Humanity has been on a very long journey. Anatomically modern humans – the subspecies Homo sapiens sapiens – emerged in east Africa around 200,000 years ago, spread to Eurasia, and subsequently replaced Neanderthals and Homo erectus as the dominant hominid on planet Earth. By following the path of the human genome throughout ancient history, paleontologists and anthropologists have very precisely determined our evolutionary journey out of Africa. However, some of our more recent ancestors traveled back to the cradle of our species, and a new study published in Science reveals that a wave of migration back into Africa from western Eurasia three millennia ago was up to twice as significant as previously thought.
A genuinely mysterious mass migration of humans 3,000 years ago, known as the “Eurasian backflow,” saw vast populations of humans from western Eurasia – including parts of the Arabian Peninsula – pack up their bags and move back into the Horn of Africa. This is preserved in the modern day genetic record of both eastern and southern Africans: The DNA of these ancient west Eurasians shows up in genetic studies of contemporary humans in both parts of the African continent.
This new study, led by the University of Cambridge, demonstrates that east African populations have as much as 25% Eurasian ancestry due to this mysterious migration event. Not only that, but populations from all corners of the continent, including the far western and southern regions, have 5% Eurasian genetic material in their DNA.
Remarkably, this means that a large population of humans that had previously migrated out of Africa en masse to settle in Eurasia eventually decided to turn back and return to their place of origin, spreading across a large swath of Africa in a relatively short amount of time.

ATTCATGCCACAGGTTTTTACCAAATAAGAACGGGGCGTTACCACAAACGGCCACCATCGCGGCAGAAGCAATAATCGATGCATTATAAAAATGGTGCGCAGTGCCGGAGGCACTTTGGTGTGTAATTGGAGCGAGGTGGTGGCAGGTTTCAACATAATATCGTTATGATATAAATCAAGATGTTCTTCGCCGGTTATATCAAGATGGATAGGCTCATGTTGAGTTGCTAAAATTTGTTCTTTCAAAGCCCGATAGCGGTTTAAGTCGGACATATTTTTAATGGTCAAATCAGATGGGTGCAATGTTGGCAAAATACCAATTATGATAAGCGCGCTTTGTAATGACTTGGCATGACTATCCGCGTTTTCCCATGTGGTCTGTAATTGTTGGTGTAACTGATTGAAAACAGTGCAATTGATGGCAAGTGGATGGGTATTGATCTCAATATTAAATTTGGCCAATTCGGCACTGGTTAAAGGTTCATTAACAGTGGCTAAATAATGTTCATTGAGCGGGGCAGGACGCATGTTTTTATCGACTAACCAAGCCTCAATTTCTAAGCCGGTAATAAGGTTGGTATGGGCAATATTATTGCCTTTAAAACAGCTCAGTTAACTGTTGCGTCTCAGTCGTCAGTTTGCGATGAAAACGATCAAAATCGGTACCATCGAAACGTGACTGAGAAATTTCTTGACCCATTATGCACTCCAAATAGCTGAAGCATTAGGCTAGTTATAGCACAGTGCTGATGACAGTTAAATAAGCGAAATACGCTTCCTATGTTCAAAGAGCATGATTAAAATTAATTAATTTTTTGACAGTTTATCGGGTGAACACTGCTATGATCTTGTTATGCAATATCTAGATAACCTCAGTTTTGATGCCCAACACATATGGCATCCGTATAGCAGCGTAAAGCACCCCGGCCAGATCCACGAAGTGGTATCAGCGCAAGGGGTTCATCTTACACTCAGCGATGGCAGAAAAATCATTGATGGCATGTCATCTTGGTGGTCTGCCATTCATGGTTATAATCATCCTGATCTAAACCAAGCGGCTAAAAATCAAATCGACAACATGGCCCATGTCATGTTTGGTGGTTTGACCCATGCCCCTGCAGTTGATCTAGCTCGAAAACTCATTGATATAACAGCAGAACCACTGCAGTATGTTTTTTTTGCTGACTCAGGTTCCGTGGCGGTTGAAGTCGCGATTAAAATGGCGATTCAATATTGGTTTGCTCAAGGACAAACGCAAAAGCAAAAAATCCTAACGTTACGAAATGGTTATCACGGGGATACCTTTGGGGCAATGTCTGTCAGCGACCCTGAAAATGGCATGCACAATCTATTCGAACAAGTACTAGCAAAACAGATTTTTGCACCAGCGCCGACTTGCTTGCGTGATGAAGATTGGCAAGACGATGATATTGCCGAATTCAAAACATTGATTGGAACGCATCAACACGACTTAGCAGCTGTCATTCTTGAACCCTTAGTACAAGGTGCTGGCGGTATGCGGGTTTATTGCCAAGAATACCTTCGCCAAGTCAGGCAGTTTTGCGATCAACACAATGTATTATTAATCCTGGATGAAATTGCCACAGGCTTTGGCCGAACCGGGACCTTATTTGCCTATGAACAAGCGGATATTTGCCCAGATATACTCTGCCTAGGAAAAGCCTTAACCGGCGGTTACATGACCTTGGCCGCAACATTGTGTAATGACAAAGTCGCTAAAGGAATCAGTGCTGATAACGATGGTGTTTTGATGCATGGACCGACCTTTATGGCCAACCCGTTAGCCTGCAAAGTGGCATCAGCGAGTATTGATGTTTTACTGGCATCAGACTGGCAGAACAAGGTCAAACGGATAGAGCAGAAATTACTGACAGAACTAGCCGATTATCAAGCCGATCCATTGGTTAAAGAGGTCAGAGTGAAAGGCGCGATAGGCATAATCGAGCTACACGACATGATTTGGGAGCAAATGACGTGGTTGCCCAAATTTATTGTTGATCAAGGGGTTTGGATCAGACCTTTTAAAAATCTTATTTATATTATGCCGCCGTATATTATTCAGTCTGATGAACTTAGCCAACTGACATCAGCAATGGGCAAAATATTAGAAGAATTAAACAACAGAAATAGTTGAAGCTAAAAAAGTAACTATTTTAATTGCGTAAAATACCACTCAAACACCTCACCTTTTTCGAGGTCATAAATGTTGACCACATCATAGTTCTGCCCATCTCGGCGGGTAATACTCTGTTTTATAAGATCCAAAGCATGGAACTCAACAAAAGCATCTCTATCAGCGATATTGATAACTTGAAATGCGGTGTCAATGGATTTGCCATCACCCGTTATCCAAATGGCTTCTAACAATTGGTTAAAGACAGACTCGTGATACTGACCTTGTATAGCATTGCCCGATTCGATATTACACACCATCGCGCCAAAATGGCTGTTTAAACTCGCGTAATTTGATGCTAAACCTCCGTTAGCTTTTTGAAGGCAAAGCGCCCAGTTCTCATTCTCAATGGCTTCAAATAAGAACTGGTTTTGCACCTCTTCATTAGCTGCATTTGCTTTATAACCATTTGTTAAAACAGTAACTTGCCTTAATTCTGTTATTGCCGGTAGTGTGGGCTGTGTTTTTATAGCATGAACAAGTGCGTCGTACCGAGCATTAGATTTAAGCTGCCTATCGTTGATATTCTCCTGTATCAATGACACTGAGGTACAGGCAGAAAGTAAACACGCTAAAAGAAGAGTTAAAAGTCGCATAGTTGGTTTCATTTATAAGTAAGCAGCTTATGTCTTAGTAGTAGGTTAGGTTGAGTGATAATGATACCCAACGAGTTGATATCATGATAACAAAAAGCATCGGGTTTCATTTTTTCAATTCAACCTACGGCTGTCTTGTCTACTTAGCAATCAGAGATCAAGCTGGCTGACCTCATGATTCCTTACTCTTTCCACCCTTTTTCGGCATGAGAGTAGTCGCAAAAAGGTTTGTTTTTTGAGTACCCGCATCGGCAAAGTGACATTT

“Roughly speaking, the wave of west Eurasian migration back into the Horn of Africa could have been as much as 30% of the population that already lived there,” Dr Andrea Manica, senior coauthor of the study, said in a statement. “To me, that is mind-blowing. The question is: what got them moving all of a sudden?”
A genome – the complete set of an organism’s DNA – was extracted from the skull of a 4,500-year-old man found buried face-down in a cave system in the highlands of Ethiopia. The Mota cave experienced long-term microclimate conditions that helped preserve the genetic material across the ages: a cool environment free from extreme weather and moisture that can cause DNA to degrade.
This genome was then analyzed, making it the first time an ancient human genome had been recovered and sequenced from Africa. It was revealed to contain a mixture of both east African and western Eurasian DNA; as the man pre-dated the Eurasian Backflow by 1,500 years, the team of researchers realized this meant that the backwards migration event was more significant, and occurred far earlier, than previously thought.
“Africa is a total melting pot,” said Gallego Llorente, lead author of the study. “We know that the last 3,000 years saw a complete scrambling of population genetics in Africa. So being able to get a snapshot from before these migration events occurred is a big step.”
As for why the Eurasian Backflow happened, the scientific community is decidedly unsure; it remains a tantalizing mystery yet to be solved.